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«Dissertation Zur Erlangung des akademischen Grades Doctor rerum agriculturarum (Dr. rer. agr) eingereicht an der Landwirtschaftlich-Gärtnerischen ...»

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Such population pressure also causes other types of land degradation, e.g., overgrazing, over-cropping, and lower soil fertility, as shown in Figure 2.2, together with some social problems such as poverty, poor management of a farm system, and the loss of traditional agricultural framing practices (UNCCD 2003). In addition to the afore-mentioned problems, deforestation for agriculture and city expansion is common because of population pressure, and urban expansion has emerged as a major form of land degradation, since most of the agricultural land is being converted into plots for lodgings or industries (FAO 1992).

In 1980, four million hectares of forests were cleared in Asia for agriculture. Indonesia is an interesting case where deforestation was started in the Seventies, when there was a boom in a timber market at a World level. At that time, Indonesia was the most important exporter of wood logs in the international market, and this contributed a major source of earning to its GDP. Thus, Indonesian forests were degraded at an extremely high rate, which was estimated as 2.4 percent per annum in 1993 (WRM 1994).

According to the United Nations, Dryland are areas with an aridity index value of less than 0.65; they comprise dry sub-humid, semi-arid, arid and hyper-arid areas.

Figure 2.2: Causes of Land Degradation in Asia and Pacific Region Source: UNEP/ISRIC (1990) Land in Asia is mostly dryland and is a major cause of desertification.

Failure to undertake resource management polices in these semi-arid and arid areas has caused land degradation by overgrazing, overexploitation of land and water resources, cultivation, and population pressure (Hong Ma and Hongbo Ju 2007: 55). As shown in Figure 2.2, desertification in Asia is caused by overgrazing in Middle, East, and Central Asia. This is a great problem in those regions where laws for grassland are not existed. Cattle are privately owned, but grassland is common property, and in these areas, overgrazing is increasing and causing loss of pasture areas. Sixty six percent of Kazakhstan is affected by desertification and drought. Similarly, eighty percent of the land has lost its productivity in Turkmenistan and Uzbekistan. Erosion has an extremely bad effect on eighty eight percent of the arable land of Kyrgyzstan and on ninety seven percent of the agricultural land of Tajikistan (UNESCAP 2007). Water erosion of the cultivated lands is common in China, and salinity and waterlogging can be observed in Iraq, Pakistan, and Russia (FAO 1992). As shown in Figure 2.1, Asia is at high risk of desertification as a total of 15,670,000 km2 area is affected and 3,210,000 km2 is experiencing severe effects. The remaining 7,980,000 km2 has light desertification (Dregne 1986: 3).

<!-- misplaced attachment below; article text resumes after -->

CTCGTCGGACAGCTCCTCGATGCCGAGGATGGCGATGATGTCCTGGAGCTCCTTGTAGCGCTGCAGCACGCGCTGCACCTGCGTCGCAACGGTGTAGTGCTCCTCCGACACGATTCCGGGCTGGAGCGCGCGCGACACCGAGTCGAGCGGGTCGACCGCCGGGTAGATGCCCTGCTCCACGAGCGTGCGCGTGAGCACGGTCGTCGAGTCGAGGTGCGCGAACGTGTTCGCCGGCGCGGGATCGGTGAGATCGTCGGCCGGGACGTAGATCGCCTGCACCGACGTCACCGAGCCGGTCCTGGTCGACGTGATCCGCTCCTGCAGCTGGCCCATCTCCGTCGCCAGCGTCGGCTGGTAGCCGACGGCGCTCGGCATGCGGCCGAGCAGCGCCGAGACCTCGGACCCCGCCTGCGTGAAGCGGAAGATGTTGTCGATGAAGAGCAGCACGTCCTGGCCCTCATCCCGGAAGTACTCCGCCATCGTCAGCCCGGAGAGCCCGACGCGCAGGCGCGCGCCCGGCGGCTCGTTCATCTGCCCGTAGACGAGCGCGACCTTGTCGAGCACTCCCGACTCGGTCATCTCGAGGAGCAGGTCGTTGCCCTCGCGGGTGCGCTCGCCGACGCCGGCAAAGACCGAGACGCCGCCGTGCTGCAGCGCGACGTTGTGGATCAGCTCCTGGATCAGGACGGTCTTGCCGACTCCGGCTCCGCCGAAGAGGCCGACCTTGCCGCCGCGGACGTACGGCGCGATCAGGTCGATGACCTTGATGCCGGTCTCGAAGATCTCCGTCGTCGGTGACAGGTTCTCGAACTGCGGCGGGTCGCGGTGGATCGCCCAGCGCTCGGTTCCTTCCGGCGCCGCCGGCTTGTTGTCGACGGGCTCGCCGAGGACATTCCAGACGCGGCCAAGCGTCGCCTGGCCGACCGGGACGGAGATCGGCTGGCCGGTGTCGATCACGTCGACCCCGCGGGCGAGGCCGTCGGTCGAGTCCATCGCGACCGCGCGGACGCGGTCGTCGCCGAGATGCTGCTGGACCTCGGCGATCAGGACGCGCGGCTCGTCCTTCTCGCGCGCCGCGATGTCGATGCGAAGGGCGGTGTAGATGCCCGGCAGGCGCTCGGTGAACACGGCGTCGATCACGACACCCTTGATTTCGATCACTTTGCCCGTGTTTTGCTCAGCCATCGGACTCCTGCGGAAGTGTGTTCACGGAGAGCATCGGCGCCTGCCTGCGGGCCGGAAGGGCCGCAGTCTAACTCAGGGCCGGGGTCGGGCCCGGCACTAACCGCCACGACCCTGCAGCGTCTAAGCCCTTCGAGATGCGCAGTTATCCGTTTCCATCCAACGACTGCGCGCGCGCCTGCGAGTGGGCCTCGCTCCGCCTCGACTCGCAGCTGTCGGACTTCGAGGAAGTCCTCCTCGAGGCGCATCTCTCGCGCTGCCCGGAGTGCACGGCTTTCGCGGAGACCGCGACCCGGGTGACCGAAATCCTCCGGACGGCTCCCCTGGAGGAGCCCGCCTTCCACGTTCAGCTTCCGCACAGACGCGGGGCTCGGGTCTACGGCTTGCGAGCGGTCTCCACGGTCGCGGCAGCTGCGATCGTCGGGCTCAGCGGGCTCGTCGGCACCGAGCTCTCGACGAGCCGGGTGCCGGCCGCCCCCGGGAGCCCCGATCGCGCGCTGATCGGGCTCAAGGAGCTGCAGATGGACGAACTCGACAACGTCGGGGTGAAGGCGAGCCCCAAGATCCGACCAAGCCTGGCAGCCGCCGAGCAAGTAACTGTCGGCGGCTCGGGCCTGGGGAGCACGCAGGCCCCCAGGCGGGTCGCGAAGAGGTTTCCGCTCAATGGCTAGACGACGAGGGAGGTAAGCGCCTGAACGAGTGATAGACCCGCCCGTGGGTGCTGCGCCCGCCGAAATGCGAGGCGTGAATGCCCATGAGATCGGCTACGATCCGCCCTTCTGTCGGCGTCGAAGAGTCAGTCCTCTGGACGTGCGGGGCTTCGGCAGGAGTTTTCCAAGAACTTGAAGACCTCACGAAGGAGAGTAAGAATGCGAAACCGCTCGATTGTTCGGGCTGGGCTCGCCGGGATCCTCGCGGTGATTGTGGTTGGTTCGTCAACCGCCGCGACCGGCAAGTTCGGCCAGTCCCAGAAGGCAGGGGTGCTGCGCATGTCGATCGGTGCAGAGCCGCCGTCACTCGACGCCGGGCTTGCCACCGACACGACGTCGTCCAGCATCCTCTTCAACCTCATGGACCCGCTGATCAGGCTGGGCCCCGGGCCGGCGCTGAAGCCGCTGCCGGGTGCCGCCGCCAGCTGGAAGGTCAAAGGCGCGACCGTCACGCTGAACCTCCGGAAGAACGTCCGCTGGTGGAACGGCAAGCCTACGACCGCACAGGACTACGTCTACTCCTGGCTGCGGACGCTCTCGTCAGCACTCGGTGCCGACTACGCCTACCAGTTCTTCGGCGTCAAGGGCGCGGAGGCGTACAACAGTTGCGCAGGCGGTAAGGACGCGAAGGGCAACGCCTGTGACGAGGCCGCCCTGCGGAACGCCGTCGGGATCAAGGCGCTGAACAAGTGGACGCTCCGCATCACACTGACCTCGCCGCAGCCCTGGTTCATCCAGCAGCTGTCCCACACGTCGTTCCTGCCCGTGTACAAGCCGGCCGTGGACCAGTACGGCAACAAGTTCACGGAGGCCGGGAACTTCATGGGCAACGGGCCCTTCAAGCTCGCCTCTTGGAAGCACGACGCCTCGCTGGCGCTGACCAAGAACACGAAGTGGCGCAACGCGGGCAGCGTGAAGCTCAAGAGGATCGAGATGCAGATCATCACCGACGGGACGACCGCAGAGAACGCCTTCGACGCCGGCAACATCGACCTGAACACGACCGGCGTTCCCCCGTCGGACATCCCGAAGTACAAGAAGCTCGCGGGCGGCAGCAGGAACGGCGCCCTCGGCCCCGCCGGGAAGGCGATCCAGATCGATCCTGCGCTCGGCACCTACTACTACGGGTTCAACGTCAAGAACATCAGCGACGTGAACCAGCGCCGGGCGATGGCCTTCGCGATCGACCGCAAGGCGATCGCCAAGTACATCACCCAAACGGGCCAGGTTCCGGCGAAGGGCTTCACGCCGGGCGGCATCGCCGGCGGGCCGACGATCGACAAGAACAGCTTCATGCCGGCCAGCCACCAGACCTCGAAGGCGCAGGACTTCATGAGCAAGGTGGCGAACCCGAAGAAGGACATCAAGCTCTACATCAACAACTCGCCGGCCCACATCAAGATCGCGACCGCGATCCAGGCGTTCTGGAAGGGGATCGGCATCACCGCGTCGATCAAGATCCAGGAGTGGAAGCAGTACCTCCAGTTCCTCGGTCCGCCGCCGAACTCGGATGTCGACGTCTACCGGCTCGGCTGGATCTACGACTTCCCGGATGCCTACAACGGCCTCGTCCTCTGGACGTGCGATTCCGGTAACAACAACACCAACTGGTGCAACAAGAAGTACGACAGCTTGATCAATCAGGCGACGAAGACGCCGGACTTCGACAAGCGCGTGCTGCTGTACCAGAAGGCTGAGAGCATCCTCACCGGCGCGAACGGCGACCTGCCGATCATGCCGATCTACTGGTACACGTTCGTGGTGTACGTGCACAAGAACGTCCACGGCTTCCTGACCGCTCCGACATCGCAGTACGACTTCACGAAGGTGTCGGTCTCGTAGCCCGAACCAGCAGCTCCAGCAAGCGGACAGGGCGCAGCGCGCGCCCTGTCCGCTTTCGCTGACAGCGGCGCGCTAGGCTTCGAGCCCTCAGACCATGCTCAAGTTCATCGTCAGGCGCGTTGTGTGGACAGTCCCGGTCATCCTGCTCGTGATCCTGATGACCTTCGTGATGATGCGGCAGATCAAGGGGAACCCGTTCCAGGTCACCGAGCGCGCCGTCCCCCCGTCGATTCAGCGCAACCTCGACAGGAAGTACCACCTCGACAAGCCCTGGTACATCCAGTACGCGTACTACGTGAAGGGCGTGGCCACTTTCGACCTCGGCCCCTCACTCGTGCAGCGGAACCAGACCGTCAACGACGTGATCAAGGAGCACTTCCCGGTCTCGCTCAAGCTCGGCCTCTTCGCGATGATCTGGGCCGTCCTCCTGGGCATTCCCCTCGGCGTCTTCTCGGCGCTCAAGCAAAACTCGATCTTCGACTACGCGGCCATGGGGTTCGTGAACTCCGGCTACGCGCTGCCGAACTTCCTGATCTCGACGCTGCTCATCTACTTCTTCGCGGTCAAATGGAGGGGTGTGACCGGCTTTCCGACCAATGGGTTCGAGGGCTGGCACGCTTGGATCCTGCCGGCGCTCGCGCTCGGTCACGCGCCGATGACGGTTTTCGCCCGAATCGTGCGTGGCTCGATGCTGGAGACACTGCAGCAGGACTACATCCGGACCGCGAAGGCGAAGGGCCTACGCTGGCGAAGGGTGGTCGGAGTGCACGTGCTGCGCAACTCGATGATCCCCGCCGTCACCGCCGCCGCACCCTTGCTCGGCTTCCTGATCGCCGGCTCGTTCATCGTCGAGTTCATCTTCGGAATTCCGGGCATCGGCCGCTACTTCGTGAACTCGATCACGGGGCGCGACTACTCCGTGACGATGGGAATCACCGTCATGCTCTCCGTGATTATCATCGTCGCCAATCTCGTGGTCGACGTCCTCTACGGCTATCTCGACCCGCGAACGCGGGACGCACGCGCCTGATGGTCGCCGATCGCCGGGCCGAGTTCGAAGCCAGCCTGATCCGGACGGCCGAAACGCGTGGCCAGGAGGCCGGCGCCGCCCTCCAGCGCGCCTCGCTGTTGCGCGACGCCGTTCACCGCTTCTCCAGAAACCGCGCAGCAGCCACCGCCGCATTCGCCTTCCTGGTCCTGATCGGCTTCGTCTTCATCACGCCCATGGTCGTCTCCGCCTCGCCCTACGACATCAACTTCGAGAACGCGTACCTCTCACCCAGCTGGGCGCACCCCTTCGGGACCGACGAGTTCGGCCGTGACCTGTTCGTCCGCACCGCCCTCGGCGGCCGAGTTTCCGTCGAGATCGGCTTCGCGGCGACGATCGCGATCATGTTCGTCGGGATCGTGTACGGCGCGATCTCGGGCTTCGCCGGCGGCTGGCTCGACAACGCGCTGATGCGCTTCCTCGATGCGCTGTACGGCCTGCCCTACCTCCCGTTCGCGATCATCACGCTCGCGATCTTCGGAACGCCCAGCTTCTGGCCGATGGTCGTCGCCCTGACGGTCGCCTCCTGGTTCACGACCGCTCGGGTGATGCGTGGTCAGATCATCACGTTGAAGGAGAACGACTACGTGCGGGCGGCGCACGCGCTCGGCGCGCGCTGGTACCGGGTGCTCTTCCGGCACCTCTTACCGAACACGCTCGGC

Like the rest of the World, Asia also has a problem of land loss for agricultural production attributable to city expansion. The fast growth in industrial and other sectors is the main cause of increment in the population of large cities, together with the need for more houses and more places to live and work; a rapid expansion of urbanization has thus resulted. According to the definition of Johnson and Lewis (2007), the loss of biomass is considered as land degradation. Land is fixed in supply, and so the ultimate result is the use of agricultural land for urban expansion (Brunn, Williams and Ziegler 1992, Van 2006: 1), e.g., China has reduced approximately 20 percent of its agricultural production since 1978, mostly because of rural industrialization and small-town growth (FAO 2006). Israel, which was basically an agrarian economy and had a large setup of agricultural land, shifted most of the burden of its economy on the industrial sector in 1980, and the agricultural sector became economically unstable, contributing only at the domestic level (Fietelson 2002: 5).